Vancomycin precautions

 

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1.   Proper timing of serum sampling is critical.

The trough sample should be obtained just prior to the dose.  Measure the peak level 60 minutes after completion of the IV infusion to avoid the distributive phase.  Drawing the peak too soon will result in inaccurate analysis.

 

Drawing at exactly the right time is not as important as having the lab note the exact times that the samples were drawn. Also, have the nurse note the exact times that the sample infusion was started and when it ended. Please be aware of the widespread policy of nursing personnel to record a dose as having been given exactly as ordered if it is given within 30 minutes of the recorded time. This will lead to significant errors in analysis, therefore ask all lab and nursing personnel to record the exact times.

 

This issue cannot be stressed enough. Inaccurate recording of drug administration times and lab draw times are the greatest source of calculation error, having a greater effect than pharmacy preparation error or lab assay error.

 

2.   Vancomycin accumulation

Recent data have shown that prolonged treatment with vancomycin (>10 days) may result in a decline in the drug’s clearance despite stable renal function. Given this risk of decreased elimination, close monitoring of serum levels is advisable even in patients with normal and stable renal function.

 

3.   Caveats about using a 1-compartment model

Vancomycin has a relatively long distribution phase and is usually characterized with a 2-compartment model.  However, after the 1 to 2 hour distribution phase,  it collapses to a 1-compartment model.  Therefore, if peak serum levels are drawn and targeted for at least one hour after the infusion, a 1-compartment model works quite well.  It is important to note that your chosen model parameters must fit within this framework.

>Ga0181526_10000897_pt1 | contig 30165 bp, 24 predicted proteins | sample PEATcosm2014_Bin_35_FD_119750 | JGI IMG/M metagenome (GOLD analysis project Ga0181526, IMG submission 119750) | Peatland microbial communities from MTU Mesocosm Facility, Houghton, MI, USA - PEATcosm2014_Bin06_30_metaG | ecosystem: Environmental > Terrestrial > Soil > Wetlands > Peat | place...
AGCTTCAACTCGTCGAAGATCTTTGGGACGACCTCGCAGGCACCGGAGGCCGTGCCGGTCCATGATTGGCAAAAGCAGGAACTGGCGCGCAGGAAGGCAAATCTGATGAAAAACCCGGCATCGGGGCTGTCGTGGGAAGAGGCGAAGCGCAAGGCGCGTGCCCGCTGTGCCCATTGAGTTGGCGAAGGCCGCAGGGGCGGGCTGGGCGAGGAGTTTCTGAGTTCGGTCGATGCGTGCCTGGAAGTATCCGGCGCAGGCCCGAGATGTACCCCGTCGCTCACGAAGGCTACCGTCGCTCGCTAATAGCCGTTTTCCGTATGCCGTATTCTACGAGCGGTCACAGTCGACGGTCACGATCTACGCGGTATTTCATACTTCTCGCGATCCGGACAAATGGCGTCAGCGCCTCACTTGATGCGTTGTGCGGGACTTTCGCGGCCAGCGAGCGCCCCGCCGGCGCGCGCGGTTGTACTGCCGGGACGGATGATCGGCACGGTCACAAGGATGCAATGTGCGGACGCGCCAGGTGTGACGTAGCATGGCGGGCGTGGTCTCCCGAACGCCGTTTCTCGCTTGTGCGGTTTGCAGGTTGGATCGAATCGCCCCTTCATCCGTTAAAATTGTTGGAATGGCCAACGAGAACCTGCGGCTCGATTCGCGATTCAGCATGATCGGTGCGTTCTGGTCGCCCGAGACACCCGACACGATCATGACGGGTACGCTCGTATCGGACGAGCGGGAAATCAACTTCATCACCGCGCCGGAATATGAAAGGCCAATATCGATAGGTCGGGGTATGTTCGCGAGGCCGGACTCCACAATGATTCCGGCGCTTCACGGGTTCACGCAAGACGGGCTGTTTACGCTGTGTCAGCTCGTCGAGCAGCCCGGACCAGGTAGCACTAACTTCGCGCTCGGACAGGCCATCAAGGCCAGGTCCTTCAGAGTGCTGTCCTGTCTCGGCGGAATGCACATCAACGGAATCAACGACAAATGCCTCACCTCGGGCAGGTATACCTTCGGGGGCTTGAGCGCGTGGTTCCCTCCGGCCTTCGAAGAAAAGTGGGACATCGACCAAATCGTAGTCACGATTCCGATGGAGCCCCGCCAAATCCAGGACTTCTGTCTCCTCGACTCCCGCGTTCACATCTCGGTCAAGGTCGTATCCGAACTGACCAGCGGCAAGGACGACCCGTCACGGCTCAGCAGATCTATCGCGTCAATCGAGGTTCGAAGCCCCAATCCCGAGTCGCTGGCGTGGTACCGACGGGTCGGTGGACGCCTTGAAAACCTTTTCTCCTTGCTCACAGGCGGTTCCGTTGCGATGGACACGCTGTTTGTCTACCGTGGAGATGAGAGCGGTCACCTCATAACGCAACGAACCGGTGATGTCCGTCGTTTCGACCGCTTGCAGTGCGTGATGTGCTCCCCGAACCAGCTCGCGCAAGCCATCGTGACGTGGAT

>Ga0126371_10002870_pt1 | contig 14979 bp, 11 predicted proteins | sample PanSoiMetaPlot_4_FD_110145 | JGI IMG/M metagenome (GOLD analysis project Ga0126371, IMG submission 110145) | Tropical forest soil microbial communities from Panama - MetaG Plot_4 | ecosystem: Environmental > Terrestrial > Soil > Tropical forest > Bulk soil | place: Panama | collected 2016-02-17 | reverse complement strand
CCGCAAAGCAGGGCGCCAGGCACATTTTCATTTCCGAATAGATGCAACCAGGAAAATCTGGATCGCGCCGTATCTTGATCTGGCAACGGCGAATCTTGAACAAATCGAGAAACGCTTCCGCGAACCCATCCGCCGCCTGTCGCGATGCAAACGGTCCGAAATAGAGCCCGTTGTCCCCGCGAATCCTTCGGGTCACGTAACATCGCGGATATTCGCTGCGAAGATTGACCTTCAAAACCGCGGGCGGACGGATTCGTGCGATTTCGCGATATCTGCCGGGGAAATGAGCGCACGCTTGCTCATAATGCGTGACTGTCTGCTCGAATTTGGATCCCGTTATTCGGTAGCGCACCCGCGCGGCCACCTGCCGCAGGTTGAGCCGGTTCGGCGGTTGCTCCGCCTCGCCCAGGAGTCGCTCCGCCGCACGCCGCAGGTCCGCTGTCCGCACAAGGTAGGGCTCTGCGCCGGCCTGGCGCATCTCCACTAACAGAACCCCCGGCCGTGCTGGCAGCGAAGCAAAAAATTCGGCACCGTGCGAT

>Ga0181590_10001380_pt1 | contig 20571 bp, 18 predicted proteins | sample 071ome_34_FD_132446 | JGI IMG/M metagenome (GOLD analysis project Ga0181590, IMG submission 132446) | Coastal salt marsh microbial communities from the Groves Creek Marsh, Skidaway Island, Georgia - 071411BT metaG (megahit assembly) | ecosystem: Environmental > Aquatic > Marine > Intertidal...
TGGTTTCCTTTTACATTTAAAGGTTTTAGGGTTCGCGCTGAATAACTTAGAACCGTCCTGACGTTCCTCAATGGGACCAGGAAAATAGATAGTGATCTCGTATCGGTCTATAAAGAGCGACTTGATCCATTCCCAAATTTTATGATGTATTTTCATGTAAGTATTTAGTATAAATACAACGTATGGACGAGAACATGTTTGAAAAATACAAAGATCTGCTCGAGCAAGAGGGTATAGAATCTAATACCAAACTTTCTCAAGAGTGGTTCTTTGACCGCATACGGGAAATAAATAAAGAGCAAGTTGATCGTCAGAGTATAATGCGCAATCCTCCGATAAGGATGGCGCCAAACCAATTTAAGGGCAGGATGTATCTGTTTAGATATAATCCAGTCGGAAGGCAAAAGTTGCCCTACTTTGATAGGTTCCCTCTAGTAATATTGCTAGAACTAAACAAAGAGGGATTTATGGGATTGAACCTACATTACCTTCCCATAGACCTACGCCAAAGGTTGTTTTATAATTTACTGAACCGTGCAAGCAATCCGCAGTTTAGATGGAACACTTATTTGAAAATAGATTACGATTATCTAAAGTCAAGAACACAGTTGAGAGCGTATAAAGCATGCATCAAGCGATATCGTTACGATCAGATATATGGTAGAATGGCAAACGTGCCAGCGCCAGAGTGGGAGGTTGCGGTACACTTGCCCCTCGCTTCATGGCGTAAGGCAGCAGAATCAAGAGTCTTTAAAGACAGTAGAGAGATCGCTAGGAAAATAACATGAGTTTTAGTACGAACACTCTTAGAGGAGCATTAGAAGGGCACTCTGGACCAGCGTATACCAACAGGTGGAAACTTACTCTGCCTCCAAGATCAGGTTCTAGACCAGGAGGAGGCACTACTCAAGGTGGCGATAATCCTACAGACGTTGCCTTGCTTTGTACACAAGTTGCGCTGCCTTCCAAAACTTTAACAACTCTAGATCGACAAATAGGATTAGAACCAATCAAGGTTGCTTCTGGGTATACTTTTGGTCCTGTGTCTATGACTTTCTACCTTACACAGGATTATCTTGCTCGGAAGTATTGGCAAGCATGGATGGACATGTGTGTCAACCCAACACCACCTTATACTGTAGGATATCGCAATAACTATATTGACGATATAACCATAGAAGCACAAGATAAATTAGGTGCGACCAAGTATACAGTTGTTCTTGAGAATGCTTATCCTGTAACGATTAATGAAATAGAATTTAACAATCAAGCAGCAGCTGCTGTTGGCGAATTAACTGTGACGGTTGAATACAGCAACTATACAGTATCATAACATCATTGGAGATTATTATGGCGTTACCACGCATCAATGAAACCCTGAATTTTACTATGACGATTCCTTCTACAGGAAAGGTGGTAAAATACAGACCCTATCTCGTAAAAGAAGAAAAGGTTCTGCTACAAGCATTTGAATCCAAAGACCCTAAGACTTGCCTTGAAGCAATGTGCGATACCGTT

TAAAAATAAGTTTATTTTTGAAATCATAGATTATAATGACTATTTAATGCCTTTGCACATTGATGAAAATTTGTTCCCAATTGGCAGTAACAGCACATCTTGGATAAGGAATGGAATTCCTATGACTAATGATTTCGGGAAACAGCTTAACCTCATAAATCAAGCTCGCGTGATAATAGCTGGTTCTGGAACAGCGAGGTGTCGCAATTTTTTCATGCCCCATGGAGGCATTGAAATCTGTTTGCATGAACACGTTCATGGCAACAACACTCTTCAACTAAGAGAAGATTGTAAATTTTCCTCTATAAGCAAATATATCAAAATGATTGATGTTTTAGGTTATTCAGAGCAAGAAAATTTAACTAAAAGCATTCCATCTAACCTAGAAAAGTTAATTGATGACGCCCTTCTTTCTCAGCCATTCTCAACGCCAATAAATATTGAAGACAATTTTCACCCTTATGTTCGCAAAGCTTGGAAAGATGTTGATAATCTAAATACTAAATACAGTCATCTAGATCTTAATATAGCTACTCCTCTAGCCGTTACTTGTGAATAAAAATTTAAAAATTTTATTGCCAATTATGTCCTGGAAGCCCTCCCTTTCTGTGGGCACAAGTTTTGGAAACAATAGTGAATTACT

4.   Bayesian cautions

In general the Bayesian approach to the determination of individual drug-dosage requirements performs better than other approaches. However, outlying patients in a population (ie, those patients whose pharmacokinetic parameters lie outside of the 95th percentile of the population) may be put at risk. As is always the case, the computerized algorithms outlined below can only assist in the decision-making process and should never become a substitute for rational thought or informed judgment.

 

Although a single trough level can be evaluated with the Bayesian approach, more accurate results are obtained when two levels are measured.

 

Steady-state levels are required for accurate Bayesian analysis.

 

 

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